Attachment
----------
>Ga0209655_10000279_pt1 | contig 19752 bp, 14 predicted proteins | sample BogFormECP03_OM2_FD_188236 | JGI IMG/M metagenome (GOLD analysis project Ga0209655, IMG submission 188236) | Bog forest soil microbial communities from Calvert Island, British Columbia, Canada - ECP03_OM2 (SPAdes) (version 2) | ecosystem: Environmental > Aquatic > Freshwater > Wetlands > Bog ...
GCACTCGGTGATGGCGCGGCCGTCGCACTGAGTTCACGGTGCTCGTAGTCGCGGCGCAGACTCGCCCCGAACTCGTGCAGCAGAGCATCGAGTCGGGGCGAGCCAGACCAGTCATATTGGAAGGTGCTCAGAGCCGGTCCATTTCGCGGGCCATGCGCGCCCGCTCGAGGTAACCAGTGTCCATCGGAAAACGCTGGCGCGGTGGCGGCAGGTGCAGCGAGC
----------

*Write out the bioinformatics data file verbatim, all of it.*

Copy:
>Ga0209655_10000279_pt1 | contig 19752 bp, 14 predicted proteins | sample BogFormECP03_OM2_FD_188236 | JGI IMG/M metagenome (GOLD analysis project Ga0209655, IMG submission 188236) | Bog forest soil microbial communities from Calvert Island, British Columbia, Canada - ECP03_OM2 (SPAdes) (version 2) | ecosystem: Environmental > Aquatic > Freshwater > Wetlands > Bog ...
GCACTCGGTGATGGCGCGGCCGTCGCACTGAGTTCACGGTGCTCGTAGTCGCGGCGCAGACTCGCCCCGAACTCGTGCAGCAGAGCATCGAGTCGGGGCGAGCCAGACCAGTCATATTGGAAGGTGCTCAGAGCCGGTCCATTTCGCGGGCCATGCGCGCCCGCTCGAGGTAACCAGTGTCCATCGGAAAACGCTGGCGCGGTGGCGGCAGGTGCAGCGAGC